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Colorado educator evaluations do not account for disadvantaged school populations

February 6, 2017 Updated: February 7, 2017 at 6:40 am
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Fourth grader Angeli Ruz listens to her teacher during class at Remington Elementary School on Thursday, August 4, 2016. Photo by Stacie Scott, The Gazette

A first public look at educator performance ratings for teachers and principals in Colorado shows local school districts with top-performing students in general have more teachers ranked as "highly effective."

That's the problem with the new educator evaluation system, some say.

Half of the evaluation is based on student learning and growth from standardized test scores and other measures of academic progress. Thus, "A person teaching at a low socio-economic status school is basically at a disadvantage coming out of the gate," said Kevin Vick, president of the Colorado Springs Education Association, the collective bargaining union for Colorado Springs School District 11.

"The strongest factor in any of those types of standardized measurements is going to be poverty," Vick said. "This system doesn't capture the strengths and abilities of teachers that are able to inspire and move kids forward in an environment that already has so many challenges."

Mike Taber, associate professor at Colorado College and chair of the education department, agrees.

"I know some extremely highly effective teachers working in some of the most difficult learning environments, and the students are learning and growing, but their test scores may not show it," Taber said.

According to data the Colorado Department of Education released Monday, 88 percent of Colorado teachers and 83 percent of principals received evaluation ratings of "effective" or "highly effective."

The rankings are for the 2014-2015 academic year.

Districts must annually evaluate teachers and principals, using either the state's template or their own format deemed better than or equal to the state's.

The material reflects how teachers and principals are doing as a group at school, district and state levels, and is required by a 2010 state law, the Great Teachers and Leaders Act.

The purpose is to help make improvements and provide "regular, meaningful feedback," Colorado Education Commissioner Katy Anthes said with Monday's release of the information.

The other half of the performance rating is based on professional practice, which includes how well the teacher knows content, how the teacher establishes a learning environment, leadership abilities and other data.

Critics say the system - which was born out of the state's desire to receive funding from the Race to the Top federal initiative that requires a statewide accountability program - is too arbitrary.

The education system is "trying too hard to hold teachers accountable," Taber said.

"You can't be 100 percent consistent across the measures when you have different people evaluating different teachers," he said.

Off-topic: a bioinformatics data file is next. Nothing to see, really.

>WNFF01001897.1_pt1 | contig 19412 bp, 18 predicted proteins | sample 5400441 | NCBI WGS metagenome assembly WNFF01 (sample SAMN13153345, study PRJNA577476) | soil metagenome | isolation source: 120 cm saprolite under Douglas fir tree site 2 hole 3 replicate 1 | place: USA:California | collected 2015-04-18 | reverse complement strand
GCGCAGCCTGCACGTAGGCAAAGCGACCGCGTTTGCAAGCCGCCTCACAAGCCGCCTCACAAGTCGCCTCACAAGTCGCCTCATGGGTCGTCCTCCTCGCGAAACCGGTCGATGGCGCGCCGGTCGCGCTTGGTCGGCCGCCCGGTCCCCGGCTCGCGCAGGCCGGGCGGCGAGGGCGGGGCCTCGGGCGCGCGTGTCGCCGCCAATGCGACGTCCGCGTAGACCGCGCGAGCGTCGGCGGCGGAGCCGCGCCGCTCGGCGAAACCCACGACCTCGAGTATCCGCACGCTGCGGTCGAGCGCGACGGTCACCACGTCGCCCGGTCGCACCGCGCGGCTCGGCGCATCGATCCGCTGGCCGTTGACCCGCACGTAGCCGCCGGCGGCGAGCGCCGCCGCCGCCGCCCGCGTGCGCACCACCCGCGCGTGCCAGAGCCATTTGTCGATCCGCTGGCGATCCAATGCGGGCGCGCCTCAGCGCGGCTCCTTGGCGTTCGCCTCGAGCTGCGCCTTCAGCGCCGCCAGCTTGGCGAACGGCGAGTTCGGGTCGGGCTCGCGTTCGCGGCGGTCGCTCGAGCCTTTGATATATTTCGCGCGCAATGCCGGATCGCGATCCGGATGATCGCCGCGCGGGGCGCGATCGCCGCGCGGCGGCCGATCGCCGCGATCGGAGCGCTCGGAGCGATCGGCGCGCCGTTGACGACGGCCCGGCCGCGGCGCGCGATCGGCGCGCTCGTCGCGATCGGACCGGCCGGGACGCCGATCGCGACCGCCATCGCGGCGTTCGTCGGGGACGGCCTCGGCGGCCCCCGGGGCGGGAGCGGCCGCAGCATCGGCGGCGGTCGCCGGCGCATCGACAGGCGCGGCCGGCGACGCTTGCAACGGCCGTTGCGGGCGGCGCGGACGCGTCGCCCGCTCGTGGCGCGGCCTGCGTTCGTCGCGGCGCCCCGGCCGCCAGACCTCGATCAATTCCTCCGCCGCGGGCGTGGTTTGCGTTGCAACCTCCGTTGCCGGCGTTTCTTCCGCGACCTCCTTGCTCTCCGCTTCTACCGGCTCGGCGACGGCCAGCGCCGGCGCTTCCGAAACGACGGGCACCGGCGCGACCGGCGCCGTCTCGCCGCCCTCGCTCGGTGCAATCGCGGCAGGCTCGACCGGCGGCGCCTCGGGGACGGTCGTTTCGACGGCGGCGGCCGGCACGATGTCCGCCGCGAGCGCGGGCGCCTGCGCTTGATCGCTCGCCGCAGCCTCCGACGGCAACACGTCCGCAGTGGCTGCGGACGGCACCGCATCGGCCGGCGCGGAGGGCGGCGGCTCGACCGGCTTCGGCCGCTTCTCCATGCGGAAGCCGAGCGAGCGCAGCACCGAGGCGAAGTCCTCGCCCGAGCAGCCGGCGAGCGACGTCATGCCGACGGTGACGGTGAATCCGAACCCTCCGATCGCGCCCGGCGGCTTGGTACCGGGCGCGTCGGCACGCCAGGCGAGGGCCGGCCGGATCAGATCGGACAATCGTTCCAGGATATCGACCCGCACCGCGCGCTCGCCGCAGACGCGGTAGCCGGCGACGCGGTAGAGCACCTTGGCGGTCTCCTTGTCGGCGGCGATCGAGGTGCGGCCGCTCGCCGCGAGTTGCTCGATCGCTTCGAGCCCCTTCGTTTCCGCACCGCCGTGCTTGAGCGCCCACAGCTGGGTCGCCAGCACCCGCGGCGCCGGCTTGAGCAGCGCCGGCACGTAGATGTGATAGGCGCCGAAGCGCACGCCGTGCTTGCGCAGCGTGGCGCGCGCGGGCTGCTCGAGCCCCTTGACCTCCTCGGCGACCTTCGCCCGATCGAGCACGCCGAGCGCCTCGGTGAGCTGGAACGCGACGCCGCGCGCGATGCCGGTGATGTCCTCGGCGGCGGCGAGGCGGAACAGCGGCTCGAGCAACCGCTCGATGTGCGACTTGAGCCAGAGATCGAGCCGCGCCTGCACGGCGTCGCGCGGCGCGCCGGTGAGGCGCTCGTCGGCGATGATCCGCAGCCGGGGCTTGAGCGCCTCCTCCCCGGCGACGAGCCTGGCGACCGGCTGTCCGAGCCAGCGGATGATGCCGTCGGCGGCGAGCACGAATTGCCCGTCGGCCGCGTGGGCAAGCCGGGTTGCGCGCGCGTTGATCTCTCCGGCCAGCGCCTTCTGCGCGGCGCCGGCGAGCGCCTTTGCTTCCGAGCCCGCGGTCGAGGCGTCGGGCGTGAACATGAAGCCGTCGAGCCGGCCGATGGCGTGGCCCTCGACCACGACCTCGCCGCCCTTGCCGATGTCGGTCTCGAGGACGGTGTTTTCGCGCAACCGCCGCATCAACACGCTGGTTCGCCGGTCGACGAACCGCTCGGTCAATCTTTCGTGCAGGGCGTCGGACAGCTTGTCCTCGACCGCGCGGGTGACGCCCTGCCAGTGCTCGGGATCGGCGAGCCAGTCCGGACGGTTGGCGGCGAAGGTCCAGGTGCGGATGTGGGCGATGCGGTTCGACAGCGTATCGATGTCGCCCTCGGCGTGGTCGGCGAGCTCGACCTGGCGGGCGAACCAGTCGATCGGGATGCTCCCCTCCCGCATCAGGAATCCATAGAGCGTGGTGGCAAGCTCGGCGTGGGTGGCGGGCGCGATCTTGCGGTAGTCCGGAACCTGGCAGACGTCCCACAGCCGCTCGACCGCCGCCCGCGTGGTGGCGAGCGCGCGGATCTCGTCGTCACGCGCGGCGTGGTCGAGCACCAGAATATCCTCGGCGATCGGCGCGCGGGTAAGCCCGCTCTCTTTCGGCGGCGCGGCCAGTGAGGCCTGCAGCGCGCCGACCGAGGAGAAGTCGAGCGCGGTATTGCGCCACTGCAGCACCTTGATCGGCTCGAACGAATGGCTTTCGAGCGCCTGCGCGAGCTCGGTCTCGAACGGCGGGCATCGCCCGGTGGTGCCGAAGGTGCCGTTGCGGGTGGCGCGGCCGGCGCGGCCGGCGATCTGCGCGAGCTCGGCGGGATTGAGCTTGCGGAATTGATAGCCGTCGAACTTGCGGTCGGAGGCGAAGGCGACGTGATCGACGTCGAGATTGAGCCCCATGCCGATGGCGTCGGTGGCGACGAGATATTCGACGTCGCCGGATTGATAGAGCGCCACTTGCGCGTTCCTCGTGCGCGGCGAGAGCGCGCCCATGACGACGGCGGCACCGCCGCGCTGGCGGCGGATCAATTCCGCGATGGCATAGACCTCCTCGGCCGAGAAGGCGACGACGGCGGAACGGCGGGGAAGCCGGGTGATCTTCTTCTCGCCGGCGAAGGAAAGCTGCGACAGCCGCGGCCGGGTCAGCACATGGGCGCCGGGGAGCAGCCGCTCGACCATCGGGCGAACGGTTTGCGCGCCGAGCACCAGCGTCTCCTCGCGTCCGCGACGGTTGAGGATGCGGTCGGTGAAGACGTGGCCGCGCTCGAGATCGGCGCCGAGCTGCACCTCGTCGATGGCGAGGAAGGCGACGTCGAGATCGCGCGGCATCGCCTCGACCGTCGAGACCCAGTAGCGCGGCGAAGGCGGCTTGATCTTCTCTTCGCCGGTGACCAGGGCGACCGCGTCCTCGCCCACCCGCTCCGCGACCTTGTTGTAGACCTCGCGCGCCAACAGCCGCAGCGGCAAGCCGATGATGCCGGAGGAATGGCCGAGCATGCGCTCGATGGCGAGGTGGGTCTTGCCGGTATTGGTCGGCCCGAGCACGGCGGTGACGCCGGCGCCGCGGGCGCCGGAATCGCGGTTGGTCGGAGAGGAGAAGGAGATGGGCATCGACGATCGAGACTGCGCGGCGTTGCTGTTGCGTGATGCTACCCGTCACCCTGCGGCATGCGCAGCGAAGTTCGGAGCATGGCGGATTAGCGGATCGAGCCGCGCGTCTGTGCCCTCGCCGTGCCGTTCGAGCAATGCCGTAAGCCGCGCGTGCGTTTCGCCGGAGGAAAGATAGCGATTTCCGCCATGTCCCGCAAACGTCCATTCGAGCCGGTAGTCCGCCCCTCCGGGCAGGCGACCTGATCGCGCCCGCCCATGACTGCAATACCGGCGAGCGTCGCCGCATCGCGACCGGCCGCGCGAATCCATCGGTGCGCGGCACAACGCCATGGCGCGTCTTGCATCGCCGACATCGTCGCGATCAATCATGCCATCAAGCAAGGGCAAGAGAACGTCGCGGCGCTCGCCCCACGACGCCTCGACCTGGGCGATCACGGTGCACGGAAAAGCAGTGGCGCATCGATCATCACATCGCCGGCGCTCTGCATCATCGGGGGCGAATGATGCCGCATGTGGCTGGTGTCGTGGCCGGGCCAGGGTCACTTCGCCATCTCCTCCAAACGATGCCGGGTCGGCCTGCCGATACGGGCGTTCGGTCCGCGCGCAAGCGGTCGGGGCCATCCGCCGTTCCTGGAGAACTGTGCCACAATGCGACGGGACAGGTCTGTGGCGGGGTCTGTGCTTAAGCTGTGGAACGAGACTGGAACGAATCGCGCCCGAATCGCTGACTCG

Taber noted that school districts with more teacher turnover tend to have lower effectiveness ratings.

"The higher-performing schools have teachers that stay longer and have better degrees and those are good ingredients," Taber said. "Teacher turnover can be a real negative on the kids."

The CDE's Anthes said that the metrics are "not intended to be used to compare districts," since the evaluation methods vary by district, but to "lift up our teachers and principals so that all students can achieve their academic potential."

About 4 percent of teachers statewide were determined to be only "partially effective." Nearly 8 percent of teachers statewide did not receive a rating, either because the person was new or a rating was not submitted.

Vick believes the rating system supplies "a further disincentive" for teachers to not want to teach at schools with higher populations of low-income and minority students.

"It is creating a distortion of what it means to be a good teacher, in some respects," he said. "It isn't an environment to make good comparisons because there are so many variables that play into the system, and people make the mistake of correlation and causation."

To view the data, click here.

Teacher Effectiveness (for the 2014-2015 school year)

School district Percent highly effective Percent effective
Colorado Averages 37.74 53.64
Academy D-20 87.23 11.04
Calhan RJ-1 57.14 39.29
Cheyenne Mountain D-12 84.07 14.16
Colorado Springs D-11 30.06 67.07
Edison 54-JT 0 100
Ellicott D-22 18.33 70
Falcon D-49 31.32 57.38
Fountain-Fort Carson D-8 27.98 68.35
Hanover D-28 0 46.15
Harrison D-2 28.03 55.67
Lewis-Palmer 38 87.2 10.98
Manitou Springs D-14 23.66 75.27
Miami/Yoder 60 JT 0 84.62
Peyton 23-JT n/a 72.97
Widefield D-3 31.24 61.35
Cripple Creek-Victor RE 61.1 33.33
Woodland Park 40.16 53.54

Percentages may not add up to 100 percent as some teachers may have been rated partially effective or ineffective.

Source: Colorado Department of Education

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